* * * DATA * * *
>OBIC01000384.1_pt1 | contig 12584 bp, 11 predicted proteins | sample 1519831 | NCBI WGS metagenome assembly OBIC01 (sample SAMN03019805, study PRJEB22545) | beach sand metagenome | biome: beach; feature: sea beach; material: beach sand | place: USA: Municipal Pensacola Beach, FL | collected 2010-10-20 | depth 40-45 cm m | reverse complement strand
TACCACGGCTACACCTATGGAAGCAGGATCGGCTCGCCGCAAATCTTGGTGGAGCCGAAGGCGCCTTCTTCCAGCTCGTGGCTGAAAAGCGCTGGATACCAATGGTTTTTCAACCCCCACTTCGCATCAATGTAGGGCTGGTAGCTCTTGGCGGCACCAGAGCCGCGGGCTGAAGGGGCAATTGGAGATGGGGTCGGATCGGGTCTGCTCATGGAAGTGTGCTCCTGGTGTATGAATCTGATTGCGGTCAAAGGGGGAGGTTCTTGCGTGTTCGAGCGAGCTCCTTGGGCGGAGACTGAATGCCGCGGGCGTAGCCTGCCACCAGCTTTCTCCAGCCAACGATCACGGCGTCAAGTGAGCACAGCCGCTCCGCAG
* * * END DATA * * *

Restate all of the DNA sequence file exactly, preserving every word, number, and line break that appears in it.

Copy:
>OBIC01000384.1_pt1 | contig 12584 bp, 11 predicted proteins | sample 1519831 | NCBI WGS metagenome assembly OBIC01 (sample SAMN03019805, study PRJEB22545) | beach sand metagenome | biome: beach; feature: sea beach; material: beach sand | place: USA: Municipal Pensacola Beach, FL | collected 2010-10-20 | depth 40-45 cm m | reverse complement strand
TACCACGGCTACACCTATGGAAGCAGGATCGGCTCGCCGCAAATCTTGGTGGAGCCGAAGGCGCCTTCTTCCAGCTCGTGGCTGAAAAGCGCTGGATACCAATGGTTTTTCAACCCCCACTTCGCATCAATGTAGGGCTGGTAGCTCTTGGCGGCACCAGAGCCGCGGGCTGAAGGGGCAATTGGAGATGGGGTCGGATCGGGTCTGCTCATGGAAGTGTGCTCCTGGTGTATGAATCTGATTGCGGTCAAAGGGGGAGGTTCTTGCGTGTTCGAGCGAGCTCCTTGGGCGGAGACTGAATGCCGCGGGCGTAGCCTGCCACCAGCTTTCTCCAGCCAACGATCACGGCGTCAAGTGAGCACAGCCGCTCCGCAG